Customer sales must be highly mechanized just like new acquisition with a concerted and coordinated sales and marketing effort. Customer add-on sales do not happen by themselves. In my experience, most customers are not even aware that you have other products that might be useful to them. Make sure you have an effective customer communications program letting customers know of all the additional capabilities you have that can help them run their business.
The 2nd easiest way to scale an SMB business is to acquire more larger customers that are either larger SMBs at the higher end of the market or ideally mid-market (MM) sized customers. These larger accounts will purchase larger deals initially driving up ARPA, have more potential for additional upsells and add-on sales down the road, and will churn less frequently than SMBs because they are more stable companies. But it won’t be easy to move upmarket as larger accounts typically require significant product enhancements and advanced support capabilities compared to the SMB. The needs of larger accounts are usually very different than SMB accounts. And you’ll likely need a whole new GTM motion as MM deals have much different sales cycles, and vendor evaluation and decision processes. This is typically such a significant departure from what SMB accounts need that you are probably better off hiring in new people who are experienced in selling, supporting and building products for larger accounts. In my experience across numerous companies, it can be a tough transition for an SMB-savvy team to figure out what it takes to succeed in the MM and larger accounts.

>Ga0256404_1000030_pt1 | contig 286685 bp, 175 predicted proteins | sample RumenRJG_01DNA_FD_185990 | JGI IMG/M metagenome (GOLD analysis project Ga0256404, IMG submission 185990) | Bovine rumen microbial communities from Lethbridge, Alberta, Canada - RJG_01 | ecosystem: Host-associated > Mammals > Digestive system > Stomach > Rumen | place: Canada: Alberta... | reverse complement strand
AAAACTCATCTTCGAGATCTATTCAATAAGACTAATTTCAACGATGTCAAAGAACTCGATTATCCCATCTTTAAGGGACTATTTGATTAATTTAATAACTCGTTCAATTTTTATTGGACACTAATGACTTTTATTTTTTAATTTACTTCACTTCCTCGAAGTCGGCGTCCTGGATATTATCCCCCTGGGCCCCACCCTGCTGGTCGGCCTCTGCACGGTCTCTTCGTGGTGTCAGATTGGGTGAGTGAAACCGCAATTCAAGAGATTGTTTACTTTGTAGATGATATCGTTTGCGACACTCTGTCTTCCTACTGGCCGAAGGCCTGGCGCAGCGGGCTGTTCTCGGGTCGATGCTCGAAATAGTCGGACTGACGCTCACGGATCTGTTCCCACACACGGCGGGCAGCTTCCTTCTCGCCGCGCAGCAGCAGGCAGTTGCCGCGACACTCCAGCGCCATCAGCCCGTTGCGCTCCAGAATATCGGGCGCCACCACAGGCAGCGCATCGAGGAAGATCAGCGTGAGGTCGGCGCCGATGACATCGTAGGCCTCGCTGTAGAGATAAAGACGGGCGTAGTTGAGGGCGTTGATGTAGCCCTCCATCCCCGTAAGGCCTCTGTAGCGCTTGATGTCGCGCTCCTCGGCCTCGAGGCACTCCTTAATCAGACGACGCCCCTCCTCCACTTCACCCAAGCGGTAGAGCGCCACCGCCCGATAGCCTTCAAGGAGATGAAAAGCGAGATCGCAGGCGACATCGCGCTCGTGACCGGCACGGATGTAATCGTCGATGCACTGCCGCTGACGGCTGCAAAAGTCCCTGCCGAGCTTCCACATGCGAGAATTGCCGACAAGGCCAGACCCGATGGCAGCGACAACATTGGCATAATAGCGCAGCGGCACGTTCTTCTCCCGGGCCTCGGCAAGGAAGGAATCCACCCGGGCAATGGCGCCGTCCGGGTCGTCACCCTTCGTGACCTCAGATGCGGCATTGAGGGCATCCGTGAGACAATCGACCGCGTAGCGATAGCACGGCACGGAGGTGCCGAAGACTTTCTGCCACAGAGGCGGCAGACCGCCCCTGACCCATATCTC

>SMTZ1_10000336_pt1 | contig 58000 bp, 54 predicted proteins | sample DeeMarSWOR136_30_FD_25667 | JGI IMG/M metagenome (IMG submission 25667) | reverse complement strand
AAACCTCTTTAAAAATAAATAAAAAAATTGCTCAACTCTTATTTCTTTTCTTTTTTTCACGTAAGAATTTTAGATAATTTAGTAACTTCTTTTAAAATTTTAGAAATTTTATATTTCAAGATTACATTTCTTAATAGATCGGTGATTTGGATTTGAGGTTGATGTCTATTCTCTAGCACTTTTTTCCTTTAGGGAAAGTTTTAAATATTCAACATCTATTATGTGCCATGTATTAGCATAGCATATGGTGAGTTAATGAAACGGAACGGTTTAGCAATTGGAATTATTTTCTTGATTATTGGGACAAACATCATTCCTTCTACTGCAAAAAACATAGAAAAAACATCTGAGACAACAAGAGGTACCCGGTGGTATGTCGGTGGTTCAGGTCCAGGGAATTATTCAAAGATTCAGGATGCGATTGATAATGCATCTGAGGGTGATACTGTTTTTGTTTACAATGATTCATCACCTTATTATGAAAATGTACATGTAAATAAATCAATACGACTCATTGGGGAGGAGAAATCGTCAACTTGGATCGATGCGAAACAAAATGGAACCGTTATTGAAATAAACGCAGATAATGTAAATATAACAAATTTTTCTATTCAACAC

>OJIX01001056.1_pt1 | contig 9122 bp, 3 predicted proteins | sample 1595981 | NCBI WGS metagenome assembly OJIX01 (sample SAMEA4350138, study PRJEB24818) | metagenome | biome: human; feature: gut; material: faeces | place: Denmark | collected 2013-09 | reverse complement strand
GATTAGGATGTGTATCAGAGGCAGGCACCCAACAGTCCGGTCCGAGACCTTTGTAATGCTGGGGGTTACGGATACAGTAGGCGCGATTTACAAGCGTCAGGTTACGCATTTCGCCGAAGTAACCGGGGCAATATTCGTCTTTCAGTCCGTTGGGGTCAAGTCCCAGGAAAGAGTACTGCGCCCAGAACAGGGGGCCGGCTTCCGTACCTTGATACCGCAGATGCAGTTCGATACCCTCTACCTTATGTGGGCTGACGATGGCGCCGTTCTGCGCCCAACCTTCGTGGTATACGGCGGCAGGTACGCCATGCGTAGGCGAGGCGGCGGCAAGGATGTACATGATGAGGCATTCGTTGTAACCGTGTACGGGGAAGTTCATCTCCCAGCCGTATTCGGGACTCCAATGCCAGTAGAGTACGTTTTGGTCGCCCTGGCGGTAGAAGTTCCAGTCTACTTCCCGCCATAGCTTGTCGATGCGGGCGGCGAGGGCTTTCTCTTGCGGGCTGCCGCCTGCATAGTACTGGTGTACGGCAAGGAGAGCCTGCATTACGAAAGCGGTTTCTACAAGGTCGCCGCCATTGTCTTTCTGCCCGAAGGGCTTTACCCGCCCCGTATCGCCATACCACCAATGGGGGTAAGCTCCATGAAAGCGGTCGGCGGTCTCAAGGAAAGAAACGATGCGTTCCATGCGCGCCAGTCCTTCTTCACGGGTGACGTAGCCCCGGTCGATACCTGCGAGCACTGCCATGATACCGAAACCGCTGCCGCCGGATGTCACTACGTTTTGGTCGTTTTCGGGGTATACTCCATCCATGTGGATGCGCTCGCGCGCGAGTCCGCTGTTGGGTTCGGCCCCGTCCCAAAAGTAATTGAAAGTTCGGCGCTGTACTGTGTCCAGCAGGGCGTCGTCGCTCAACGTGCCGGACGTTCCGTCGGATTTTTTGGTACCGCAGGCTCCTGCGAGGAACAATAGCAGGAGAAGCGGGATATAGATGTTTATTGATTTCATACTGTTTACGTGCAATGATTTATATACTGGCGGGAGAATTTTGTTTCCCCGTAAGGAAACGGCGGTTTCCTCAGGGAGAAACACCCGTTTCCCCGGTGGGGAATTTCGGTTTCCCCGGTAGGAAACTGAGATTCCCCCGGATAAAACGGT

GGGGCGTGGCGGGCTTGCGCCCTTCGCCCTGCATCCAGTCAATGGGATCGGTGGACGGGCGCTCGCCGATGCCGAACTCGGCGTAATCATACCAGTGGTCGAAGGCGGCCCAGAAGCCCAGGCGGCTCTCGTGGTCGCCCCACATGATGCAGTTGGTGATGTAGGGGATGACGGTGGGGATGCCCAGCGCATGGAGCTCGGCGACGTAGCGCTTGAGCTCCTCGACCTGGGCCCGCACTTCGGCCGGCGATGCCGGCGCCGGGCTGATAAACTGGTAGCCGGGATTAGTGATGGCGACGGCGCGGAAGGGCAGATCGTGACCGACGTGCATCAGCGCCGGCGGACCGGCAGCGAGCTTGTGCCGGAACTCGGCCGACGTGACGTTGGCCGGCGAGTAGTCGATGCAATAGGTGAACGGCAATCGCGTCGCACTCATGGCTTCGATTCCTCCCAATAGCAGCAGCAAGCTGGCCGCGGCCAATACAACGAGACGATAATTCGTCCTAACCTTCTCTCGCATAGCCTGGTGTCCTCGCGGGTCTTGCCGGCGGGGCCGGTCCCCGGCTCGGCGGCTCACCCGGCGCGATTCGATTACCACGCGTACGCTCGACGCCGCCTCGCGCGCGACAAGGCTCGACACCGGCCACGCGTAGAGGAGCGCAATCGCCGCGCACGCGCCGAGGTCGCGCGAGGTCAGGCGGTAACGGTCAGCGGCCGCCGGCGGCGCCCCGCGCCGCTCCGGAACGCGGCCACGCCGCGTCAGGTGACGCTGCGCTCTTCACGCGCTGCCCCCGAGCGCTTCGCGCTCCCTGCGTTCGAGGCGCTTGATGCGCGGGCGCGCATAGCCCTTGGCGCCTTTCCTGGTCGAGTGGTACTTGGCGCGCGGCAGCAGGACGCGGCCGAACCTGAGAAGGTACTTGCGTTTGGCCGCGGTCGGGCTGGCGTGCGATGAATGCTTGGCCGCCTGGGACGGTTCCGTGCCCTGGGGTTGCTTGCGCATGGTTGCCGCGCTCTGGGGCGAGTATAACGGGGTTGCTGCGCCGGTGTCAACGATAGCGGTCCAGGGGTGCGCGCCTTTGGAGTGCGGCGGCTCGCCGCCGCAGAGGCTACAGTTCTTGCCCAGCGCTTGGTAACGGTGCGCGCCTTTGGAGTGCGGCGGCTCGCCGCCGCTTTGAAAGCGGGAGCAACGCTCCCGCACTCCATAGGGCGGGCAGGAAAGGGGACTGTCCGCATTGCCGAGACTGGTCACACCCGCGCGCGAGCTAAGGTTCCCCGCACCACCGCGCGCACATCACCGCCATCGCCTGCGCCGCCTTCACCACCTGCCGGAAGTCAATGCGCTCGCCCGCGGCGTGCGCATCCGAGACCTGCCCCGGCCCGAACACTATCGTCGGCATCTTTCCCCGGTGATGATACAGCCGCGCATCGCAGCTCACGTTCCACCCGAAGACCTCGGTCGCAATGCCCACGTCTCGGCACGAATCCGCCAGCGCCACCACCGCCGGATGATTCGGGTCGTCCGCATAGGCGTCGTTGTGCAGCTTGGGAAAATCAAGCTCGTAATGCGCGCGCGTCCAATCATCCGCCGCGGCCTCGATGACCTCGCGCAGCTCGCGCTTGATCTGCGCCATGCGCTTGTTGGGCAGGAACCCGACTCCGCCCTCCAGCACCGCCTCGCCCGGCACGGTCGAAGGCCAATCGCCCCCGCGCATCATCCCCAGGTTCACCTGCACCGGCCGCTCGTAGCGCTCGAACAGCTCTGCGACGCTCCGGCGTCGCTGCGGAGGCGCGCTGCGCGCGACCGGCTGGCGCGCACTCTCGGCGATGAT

New SMB Acquisition
Of course the most common way to scale an SMB business is through more new SMB customers. See More on How to Build a Business on the SMB Without Going Out of Business (Part 1) for effective acquisition strategies. But new SMB acquisition can become less cost-efficient over time, making it hard to scale quickly on new acquisition alone.
The reason new SMB acquisition can be hard to scale is that as you get larger, you’ve already scooped up all the low-hanging fruit of customers who know about you and/or are looking for your solution, and you need to extend further and further away into areas where your product is not as well-known or in as high demand. This results in lower conversion metrics and a higher cost of acquisition. This may be ok if you still have a large market opportunity to attack. But most companies that sell to SMBs ultimately look for better strategies than just running faster on the SMB treadmill. In my experience, that new acquisition treadmill can only sustain rapid growth for so long, until you need to find an alternative strategy to fuel growth.